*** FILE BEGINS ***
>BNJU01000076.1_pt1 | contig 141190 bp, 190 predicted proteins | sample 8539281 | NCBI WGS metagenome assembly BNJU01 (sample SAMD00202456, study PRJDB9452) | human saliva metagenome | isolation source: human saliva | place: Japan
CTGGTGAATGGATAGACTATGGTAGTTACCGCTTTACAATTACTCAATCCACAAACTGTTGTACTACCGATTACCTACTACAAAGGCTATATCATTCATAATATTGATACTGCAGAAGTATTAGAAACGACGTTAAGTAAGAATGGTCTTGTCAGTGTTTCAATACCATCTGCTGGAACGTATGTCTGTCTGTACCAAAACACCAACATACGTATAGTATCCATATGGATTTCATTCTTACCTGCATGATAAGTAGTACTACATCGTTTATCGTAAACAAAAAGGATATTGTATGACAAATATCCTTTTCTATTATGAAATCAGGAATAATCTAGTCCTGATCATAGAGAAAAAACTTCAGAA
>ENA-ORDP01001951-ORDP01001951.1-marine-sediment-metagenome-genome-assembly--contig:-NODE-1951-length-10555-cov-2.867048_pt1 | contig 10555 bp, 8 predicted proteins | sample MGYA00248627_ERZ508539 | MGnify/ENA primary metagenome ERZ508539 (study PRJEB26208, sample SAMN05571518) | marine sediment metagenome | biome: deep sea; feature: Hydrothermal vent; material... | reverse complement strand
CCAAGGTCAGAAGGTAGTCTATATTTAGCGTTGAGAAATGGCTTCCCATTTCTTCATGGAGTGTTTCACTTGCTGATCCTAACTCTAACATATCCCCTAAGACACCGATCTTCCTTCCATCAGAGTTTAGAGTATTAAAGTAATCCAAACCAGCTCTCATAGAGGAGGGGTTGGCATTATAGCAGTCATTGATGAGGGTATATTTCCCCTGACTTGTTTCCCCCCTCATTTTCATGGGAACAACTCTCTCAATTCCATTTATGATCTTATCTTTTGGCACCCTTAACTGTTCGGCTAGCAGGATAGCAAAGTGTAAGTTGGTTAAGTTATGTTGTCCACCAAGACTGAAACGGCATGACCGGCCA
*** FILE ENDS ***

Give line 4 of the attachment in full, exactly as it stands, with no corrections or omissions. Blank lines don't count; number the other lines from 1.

CCAAGGTCAGAAGGTAGTCTATATTTAGCGTTGAGAAATGGCTTCCCATTTCTTCATGGAGTGTTTCACTTGCTGATCCTAACTCTAACATATCCCCTAAGACACCGATCTTCCTTCCATCAGAGTTTAGAGTATTAAAGTAATCCAAACCAGCTCTCATAGAGGAGGGGTTGGCATTATAGCAGTCATTGATGAGGGTATATTTCCCCTGACTTGTTTCCCCCCTCATTTTCATGGGAACAACTCTCTCAATTCCATTTATGATCTTATCTTTTGGCACCCTTAACTGTTCGGCTAGCAGGATAGCAAAGTGTAAGTTGGTTAAGTTATGTTGTCCACCAAGACTGAAACGGCATGACCGGCCA